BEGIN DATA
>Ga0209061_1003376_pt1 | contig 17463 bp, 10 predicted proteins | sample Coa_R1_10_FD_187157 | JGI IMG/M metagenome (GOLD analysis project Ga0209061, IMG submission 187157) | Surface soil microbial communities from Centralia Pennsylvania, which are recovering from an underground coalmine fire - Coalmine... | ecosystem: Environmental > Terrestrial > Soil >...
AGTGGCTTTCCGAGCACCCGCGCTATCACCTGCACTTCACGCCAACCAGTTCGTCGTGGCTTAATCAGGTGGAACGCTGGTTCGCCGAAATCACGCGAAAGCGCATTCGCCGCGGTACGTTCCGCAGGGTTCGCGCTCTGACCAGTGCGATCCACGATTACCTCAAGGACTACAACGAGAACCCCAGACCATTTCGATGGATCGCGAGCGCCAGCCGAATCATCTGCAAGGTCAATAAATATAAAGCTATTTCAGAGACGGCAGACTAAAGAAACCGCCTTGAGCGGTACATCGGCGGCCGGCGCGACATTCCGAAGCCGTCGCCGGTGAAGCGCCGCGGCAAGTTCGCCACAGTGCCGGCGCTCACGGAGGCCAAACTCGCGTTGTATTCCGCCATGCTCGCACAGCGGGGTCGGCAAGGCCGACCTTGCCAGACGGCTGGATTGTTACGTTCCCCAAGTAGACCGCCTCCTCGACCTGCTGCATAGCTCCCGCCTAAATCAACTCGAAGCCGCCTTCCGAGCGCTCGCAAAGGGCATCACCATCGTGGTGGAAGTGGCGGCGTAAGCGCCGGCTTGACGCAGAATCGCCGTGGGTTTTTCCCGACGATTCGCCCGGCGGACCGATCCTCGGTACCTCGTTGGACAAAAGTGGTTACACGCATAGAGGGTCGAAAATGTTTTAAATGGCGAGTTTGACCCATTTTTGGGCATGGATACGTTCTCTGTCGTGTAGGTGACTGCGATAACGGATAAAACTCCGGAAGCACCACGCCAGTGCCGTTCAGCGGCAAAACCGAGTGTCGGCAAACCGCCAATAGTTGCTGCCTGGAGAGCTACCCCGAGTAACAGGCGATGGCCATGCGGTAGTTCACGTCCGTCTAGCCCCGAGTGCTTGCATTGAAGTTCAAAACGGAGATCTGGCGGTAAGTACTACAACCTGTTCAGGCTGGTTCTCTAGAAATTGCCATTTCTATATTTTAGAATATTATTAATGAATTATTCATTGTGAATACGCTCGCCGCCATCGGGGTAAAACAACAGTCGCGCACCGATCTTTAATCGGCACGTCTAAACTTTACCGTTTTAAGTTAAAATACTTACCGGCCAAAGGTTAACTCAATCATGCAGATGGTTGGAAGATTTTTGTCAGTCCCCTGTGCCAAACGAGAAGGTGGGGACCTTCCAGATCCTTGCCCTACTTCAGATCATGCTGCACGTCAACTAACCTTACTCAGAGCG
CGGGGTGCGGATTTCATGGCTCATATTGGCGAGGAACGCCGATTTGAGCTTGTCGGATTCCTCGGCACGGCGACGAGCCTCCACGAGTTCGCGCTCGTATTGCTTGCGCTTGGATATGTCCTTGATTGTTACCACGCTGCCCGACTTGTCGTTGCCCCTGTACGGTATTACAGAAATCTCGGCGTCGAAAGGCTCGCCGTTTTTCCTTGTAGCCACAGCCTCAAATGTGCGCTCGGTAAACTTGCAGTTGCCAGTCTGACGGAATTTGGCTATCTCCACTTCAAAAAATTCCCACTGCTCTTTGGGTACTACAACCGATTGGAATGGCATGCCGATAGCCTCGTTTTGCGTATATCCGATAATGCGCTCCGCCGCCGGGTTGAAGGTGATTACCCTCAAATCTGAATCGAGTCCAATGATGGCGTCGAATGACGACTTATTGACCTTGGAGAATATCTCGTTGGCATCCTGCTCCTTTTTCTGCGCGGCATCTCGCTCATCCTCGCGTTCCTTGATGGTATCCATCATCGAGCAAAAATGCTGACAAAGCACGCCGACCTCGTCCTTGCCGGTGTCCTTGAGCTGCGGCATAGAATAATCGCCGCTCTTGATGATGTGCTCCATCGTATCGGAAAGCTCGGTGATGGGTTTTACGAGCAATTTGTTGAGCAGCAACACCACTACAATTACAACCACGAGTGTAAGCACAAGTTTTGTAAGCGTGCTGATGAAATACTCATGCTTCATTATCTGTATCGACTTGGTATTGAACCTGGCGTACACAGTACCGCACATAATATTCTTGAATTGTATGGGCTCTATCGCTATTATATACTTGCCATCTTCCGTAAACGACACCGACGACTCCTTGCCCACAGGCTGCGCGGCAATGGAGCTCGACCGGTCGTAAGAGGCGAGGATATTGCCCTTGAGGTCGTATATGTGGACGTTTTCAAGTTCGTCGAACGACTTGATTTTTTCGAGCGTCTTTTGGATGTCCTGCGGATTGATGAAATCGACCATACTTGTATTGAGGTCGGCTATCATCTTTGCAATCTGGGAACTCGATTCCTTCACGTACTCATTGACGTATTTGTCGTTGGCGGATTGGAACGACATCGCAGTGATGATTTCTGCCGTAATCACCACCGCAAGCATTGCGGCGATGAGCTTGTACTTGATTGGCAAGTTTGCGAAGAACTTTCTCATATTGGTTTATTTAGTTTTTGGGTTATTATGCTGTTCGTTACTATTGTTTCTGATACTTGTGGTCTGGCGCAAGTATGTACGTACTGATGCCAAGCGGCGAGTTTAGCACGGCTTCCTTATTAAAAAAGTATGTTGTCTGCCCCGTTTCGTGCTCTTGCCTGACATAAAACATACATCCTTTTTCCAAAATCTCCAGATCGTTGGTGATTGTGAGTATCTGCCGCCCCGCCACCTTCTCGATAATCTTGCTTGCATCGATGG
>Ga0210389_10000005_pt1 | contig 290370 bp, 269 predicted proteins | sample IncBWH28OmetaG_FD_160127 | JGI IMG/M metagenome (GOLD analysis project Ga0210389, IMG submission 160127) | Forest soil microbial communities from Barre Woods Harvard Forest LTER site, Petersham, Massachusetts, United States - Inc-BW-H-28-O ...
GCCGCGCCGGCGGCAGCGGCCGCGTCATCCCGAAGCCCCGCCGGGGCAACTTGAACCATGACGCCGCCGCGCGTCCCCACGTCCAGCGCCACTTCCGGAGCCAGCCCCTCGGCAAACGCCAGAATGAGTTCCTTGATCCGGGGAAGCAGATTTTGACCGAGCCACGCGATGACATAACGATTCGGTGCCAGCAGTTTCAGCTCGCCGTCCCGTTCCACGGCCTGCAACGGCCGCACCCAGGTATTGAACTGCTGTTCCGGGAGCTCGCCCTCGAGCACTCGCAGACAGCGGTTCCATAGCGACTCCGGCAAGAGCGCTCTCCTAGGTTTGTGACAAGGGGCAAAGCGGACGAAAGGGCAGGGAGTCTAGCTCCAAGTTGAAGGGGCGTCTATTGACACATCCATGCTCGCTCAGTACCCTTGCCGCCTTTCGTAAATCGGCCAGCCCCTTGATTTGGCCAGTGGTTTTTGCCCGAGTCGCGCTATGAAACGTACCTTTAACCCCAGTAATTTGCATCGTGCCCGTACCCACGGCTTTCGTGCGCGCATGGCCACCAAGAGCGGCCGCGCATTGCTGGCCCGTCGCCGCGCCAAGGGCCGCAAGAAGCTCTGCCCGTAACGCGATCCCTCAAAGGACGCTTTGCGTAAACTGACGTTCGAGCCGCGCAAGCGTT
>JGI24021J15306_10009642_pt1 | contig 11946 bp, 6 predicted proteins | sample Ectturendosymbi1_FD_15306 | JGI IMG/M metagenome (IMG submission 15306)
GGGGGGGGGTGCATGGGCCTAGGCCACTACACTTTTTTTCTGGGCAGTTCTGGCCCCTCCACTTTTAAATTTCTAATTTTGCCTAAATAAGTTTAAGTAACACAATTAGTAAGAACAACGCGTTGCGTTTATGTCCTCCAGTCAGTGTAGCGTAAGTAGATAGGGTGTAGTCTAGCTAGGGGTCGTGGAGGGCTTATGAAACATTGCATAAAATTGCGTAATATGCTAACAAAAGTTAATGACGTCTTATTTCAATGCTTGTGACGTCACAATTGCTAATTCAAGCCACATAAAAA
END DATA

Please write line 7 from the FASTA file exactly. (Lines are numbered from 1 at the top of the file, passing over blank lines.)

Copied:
GGGGGGGGGTGCATGGGCCTAGGCCACTACACTTTTTTTCTGGGCAGTTCTGGCCCCTCCACTTTTAAATTTCTAATTTTGCCTAAATAAGTTTAAGTAACACAATTAGTAAGAACAACGCGTTGCGTTTATGTCCTCCAGTCAGTGTAGCGTAAGTAGATAGGGTGTAGTCTAGCTAGGGGTCGTGGAGGGCTTATGAAACATTGCATAAAATTGCGTAATATGCTAACAAAAGTTAATGACGTCTTATTTCAATGCTTGTGACGTCACAATTGCTAATTCAAGCCACATAAAAA